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New expectations, heightened concerns ahead of a very different Fourth of July

From the food to the fireworks, it's going to feel strange this year.

ATLANTA — This Fourth of July, it'll be less backyard barbecue, more living room Zoom party. Fewer town fireworks displays, but maybe more fireworks going off on your street.

It's going to be a July 4th weekend unlike any other.

In Atlanta, one of the starkest reminders that this year is different will be the absence of the AJC Peachtree Road Race. It's hard to think of there being a Fourth of July without thousands of runners stampeding down Peachtree Road and climbing Cardiac Hill.

RELATED: 89-year-old still plans to run AJC Peachtree Road Race - through his neighborhood

The closest will get until the rescheduled race on Thanksgiving will be a collective virtual race (with the Atlanta Track Club asking participants to stay off the actual Peachtree Road Race course.)

Meanwhile the world's busiest airport, which hasn't quite been that since the pandemic began, is expecting a big drop-off from usual July 4th numbers. Airport officials estimate that about 400,000 people will travel through Hartsfield-Jackson Atlanta International Airport through Monday, up big from recent numbers but well off the usual Fourth of July weekend surge.

And fireworks? There's only a couple cities in the metro - Woodstock and Cumming - putting on a traditional display. 

RELATED: Woodstock adapting Fourth of July fireworks celebration plans amid pandemic

Right now local and public health officials worry that we'll see a repeat of Memorial Day weekend, in which there were striking examples of crowds tossing social distancing out the window.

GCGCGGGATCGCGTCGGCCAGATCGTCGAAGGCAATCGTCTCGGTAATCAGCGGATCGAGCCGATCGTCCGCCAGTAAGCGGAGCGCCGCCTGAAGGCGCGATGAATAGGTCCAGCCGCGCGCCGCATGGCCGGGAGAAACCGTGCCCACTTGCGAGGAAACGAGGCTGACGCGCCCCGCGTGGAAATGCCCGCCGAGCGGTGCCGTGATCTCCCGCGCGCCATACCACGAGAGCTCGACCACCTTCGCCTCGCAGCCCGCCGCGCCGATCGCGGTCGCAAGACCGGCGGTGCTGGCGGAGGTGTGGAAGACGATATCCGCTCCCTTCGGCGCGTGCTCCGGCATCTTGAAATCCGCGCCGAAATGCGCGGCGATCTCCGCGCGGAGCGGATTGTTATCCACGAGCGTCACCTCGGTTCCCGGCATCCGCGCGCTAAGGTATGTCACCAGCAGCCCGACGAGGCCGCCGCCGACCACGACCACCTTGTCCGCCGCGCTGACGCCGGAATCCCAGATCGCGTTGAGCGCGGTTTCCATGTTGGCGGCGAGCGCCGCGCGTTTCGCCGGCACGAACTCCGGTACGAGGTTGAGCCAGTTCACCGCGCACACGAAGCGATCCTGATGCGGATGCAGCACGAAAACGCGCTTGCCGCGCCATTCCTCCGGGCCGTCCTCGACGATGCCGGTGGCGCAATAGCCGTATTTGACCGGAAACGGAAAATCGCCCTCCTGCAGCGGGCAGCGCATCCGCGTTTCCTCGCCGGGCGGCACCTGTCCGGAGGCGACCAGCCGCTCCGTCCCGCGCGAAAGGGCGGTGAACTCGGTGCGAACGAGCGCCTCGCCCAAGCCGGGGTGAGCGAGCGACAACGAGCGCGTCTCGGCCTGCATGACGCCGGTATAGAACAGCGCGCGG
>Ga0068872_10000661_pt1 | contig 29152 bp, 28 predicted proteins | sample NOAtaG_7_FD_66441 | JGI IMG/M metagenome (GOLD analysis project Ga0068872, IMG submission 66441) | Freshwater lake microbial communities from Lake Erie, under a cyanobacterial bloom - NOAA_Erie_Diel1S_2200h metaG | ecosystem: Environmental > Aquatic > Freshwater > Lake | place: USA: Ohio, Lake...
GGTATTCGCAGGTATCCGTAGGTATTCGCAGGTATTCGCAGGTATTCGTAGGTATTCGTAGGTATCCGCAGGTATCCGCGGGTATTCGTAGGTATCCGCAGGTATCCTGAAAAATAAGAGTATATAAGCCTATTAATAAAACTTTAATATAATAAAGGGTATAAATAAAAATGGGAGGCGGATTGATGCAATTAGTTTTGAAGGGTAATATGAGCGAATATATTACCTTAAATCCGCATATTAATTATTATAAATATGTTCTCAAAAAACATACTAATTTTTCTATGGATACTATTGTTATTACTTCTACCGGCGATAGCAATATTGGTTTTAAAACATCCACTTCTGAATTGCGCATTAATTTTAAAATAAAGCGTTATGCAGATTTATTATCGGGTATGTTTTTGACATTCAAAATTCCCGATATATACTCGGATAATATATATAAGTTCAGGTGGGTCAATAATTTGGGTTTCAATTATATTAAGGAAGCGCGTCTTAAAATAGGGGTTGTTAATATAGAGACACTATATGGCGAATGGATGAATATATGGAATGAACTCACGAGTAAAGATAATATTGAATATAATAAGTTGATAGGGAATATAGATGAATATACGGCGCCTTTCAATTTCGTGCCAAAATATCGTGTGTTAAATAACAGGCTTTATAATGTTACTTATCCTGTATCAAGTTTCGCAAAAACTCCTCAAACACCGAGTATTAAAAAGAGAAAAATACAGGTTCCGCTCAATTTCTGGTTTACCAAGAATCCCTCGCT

"During the Fourth of July weekend there are certain things we should do and certain things we shouldn't do," Emory infectious disease expert Dr. Carlos Del Rio said earlier this week. "I think going out with lots of people, large gatherings to watch the fireworks, is probably not a good thing. We really need to remember that this is a pandemic happening right now, it's really critical, I'm really concerned about this holiday and about what people do."

There's also the worry that the vacuum left by canceled Fourth of July events will be filled by smaller get-togethers that can still be risky. Gov. Brian Kemp went on a statewide tour this week to encourage mask-wearing, and a letter from 1,400 healthcare workers sent on Thursday calling for a mask mandate expressed particular concern about the spread we could see this weekend.

The letter called action "especially crucial in advance of the Fourth of July holiday weekend."

The hope is that people will find a way to adapt an iconic summer holiday to the new normal. Even the Nathan's Hot Dog Eating Contest is doing it.

There is one thing you can do that health officials won't have a problem with: Coronavirus testing sites will be open over the weekend.


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